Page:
Jonathan Rezek first sensed that something was wrong when he froze onstage at a business conference in 2012. Normally, the affable IBM sales executive would have been in his element. He'd always thrived on the adrenalin rush of public speaking, and he could ad lib confidently without notes.
But this time, instead of sharpening under pressure, he panicked.
"I was like a deer caught in the headlights. I wanted to run offstage," he says, sipping a herbal tea and recalling the experience at a Toronto café near IBM's downtown office, where he leads business development at an incubator for tech startups.
For most people, a bout of stage fright wouldn't be too unusual; for Jonathan, the memory still resonates ominously – it was his first glimpse of a now-familiar foe.
Though he wouldn't get his diagnosis until two years later, that uncharacteristic spell of paralysis signalled the beginning stages of Parkinson's disease, a neurodegenerative disorder that accelerates the death of brain cells responsible for producing dopamine.
Dopamine is a neurotransmitter that carries messages in the brain and rewards behaviour. Its absence leads to mood dysregulation and can cause anhedonia, or joylessness. Dopamine also plays a role in motor function; as it depletes, people with Parkinson's struggle to control their physical movements.
It wasn't until he noticed his arm shaking after workouts that Jonathan went to his doctor. A neurological assessment led to his diagnosis, revealing the source of his anxiety and tremors.
"It was surreal," says Jonathan, about first hearing the news.
Asking AI for help
Approximately 6,600 Canadians receive a diagnosis of Parkinson's every year. The disease has no cure, and nothing stops its progression. The sole treatment addresses the main symptom of Parkinson's, involuntary shaking, not the underlying cause of the neuronal degeneration, which is still unknown.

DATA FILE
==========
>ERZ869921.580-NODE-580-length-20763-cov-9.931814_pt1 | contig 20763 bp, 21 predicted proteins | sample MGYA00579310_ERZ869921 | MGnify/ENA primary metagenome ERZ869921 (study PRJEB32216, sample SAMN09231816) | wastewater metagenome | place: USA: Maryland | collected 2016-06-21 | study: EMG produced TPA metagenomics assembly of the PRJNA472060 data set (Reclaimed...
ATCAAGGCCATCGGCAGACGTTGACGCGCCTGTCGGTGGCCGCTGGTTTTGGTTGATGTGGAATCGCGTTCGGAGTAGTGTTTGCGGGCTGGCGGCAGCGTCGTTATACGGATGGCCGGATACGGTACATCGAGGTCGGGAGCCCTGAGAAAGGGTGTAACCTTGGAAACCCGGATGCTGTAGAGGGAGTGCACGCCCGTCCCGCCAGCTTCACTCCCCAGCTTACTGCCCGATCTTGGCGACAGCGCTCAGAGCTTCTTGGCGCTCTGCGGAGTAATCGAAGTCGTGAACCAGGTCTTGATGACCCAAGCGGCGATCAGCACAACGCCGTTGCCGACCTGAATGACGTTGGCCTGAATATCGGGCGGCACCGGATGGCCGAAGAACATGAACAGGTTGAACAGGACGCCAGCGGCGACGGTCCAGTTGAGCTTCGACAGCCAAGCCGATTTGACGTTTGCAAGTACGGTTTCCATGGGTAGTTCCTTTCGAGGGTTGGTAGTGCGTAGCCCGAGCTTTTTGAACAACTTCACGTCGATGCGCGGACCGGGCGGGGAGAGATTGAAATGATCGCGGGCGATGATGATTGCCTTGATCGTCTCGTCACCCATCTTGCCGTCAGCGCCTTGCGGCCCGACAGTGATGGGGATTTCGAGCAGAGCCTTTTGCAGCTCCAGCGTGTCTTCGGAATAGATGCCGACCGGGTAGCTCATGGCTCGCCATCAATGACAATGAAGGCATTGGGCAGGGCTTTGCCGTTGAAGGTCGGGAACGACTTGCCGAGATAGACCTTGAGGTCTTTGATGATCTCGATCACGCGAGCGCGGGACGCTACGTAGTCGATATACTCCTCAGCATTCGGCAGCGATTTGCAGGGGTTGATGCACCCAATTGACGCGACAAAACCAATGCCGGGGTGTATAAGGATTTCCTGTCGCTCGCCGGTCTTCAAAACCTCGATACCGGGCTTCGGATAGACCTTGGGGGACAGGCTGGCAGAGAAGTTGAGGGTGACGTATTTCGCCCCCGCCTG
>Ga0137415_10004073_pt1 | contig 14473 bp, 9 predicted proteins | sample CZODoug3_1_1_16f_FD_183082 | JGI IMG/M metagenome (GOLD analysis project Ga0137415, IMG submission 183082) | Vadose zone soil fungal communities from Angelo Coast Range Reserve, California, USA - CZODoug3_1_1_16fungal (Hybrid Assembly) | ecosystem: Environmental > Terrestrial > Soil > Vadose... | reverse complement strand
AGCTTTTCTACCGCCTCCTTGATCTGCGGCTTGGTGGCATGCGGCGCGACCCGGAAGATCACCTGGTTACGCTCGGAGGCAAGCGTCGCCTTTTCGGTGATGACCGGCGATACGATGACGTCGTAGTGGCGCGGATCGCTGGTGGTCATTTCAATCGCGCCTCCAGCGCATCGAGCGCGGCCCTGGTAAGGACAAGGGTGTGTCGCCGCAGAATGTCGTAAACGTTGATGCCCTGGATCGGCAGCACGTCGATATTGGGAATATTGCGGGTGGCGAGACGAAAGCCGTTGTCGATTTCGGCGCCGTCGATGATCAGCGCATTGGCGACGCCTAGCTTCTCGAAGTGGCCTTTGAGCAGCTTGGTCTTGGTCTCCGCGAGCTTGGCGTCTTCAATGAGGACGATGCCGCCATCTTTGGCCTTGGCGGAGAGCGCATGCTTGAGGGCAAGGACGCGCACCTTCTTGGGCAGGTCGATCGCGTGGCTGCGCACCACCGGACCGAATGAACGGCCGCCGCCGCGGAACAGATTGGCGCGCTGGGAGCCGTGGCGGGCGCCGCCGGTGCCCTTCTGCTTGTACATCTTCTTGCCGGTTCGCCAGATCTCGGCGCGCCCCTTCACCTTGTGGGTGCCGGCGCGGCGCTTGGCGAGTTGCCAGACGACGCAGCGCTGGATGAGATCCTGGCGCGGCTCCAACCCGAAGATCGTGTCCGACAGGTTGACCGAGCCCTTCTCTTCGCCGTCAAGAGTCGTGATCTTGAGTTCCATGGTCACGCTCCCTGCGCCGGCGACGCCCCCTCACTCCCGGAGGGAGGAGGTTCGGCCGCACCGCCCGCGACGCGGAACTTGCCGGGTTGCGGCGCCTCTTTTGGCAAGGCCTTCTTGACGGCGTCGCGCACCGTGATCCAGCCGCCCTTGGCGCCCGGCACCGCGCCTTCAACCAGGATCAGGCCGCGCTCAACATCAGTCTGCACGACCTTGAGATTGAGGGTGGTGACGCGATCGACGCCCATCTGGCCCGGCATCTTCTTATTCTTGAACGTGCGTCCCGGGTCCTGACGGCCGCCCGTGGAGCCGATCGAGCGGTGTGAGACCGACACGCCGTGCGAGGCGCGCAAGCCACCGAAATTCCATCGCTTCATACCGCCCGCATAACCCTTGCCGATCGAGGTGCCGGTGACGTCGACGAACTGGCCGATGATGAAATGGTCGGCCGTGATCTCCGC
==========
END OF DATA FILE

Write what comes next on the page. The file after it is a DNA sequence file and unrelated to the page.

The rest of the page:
Since the death of brain cells can't be halted, doctors intervene by supplying the brain with synthetic dopamine to replace what it can no longer adequately produce or effectively process, an approach that has hardly changed since the 1960s.
These dopamine-replacement drugs have significant side effects that, over time, gravely compromise a patient's quality of life.
Parkinson's remains an unsolved condition, but when Jonathan received his diagnosis in 2014, he found himself in a unique position to do something about that.
In the preceding years, he'd been involved in advising IBM's customers about how to solve business problems using Watson, the company's proprietary artificial intelligence (AI) program that specializes in natural language processing, a subset of AI research that focuses on going beyond keyword searches to interpreting sentences.
In 2011, Watson made its public debut on Jeopardy!, besting two of the television game show's champions. It was a breakthrough moment for AI. Watson could comprehend a question and rapidly parse millions of articles to provide a precise and accurate answer, not just a list of possibilities.
Jonathan started to wonder what would happen if Watson's powers were applied to the core questions that had stymied Parkinson's researchers for decades. Could AI find a cure? Or, at least, a more effective treatment?
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